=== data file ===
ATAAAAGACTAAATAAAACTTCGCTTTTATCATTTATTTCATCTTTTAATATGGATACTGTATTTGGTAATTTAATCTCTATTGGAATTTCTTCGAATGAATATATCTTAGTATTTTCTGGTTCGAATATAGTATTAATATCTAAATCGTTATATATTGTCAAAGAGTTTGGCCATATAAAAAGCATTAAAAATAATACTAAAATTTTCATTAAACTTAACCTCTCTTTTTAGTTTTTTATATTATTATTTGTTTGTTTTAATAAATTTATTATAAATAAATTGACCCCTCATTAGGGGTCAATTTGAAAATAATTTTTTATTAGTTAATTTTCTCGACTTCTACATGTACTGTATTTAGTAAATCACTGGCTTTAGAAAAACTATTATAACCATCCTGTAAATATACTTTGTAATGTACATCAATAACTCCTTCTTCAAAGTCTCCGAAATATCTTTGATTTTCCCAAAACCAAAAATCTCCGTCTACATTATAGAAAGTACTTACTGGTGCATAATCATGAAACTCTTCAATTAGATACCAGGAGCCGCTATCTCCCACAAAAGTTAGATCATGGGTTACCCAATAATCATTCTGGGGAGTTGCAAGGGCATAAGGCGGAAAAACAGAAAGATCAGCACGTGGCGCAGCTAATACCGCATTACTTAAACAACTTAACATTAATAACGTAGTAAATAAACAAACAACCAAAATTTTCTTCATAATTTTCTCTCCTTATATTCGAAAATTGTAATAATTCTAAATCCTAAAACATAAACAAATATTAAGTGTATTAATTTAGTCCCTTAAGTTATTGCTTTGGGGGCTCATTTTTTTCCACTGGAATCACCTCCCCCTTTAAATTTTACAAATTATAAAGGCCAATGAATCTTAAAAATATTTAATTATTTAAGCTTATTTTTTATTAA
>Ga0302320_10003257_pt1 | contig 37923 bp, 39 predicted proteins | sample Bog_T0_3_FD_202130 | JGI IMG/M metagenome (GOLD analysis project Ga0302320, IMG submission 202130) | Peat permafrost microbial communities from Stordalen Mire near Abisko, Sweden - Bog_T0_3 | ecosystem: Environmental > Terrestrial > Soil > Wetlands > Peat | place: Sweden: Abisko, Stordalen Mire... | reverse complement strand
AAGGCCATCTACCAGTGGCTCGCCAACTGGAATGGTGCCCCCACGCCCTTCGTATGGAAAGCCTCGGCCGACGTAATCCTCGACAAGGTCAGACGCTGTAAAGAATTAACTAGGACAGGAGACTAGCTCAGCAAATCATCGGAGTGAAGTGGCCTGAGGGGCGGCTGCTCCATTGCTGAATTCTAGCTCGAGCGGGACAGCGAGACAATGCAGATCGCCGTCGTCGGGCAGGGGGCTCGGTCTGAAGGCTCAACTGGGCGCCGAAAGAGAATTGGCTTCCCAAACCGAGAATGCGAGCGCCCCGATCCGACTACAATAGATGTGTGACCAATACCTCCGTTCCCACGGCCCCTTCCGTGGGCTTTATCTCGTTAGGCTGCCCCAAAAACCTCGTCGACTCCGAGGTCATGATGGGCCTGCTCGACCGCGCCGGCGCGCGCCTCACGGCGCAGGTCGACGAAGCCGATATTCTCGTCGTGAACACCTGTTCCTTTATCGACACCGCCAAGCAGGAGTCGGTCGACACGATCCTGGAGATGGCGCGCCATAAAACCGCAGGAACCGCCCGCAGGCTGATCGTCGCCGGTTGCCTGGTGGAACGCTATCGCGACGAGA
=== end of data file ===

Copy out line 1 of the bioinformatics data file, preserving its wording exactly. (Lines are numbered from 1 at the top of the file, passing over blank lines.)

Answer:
ATAAAAGACTAAATAAAACTTCGCTTTTATCATTTATTTCATCTTTTAATATGGATACTGTATTTGGTAATTTAATCTCTATTGGAATTTCTTCGAATGAATATATCTTAGTATTTTCTGGTTCGAATATAGTATTAATATCTAAATCGTTATATATTGTCAAAGAGTTTGGCCATATAAAAAGCATTAAAAATAATACTAAAATTTTCATTAAACTTAACCTCTCTTTTTAGTTTTTTATATTATTATTTGTTTGTTTTAATAAATTTATTATAAATAAATTGACCCCTCATTAGGGGTCAATTTGAAAATAATTTTTTATTAGTTAATTTTCTCGACTTCTACATGTACTGTATTTAGTAAATCACTGGCTTTAGAAAAACTATTATAACCATCCTGTAAATATACTTTGTAATGTACATCAATAACTCCTTCTTCAAAGTCTCCGAAATATCTTTGATTTTCCCAAAACCAAAAATCTCCGTCTACATTATAGAAAGTACTTACTGGTGCATAATCATGAAACTCTTCAATTAGATACCAGGAGCCGCTATCTCCCACAAAAGTTAGATCATGGGTTACCCAATAATCATTCTGGGGAGTTGCAAGGGCATAAGGCGGAAAAACAGAAAGATCAGCACGTGGCGCAGCTAATACCGCATTACTTAAACAACTTAACATTAATAACGTAGTAAATAAACAAACAACCAAAATTTTCTTCATAATTTTCTCTCCTTATATTCGAAAATTGTAATAATTCTAAATCCTAAAACATAAACAAATATTAAGTGTATTAATTTAGTCCCTTAAGTTATTGCTTTGGGGGCTCATTTTTTTCCACTGGAATCACCTCCCCCTTTAAATTTTACAAATTATAAAGGCCAATGAATCTTAAAAATATTTAATTATTTAAGCTTATTTTTTATTAA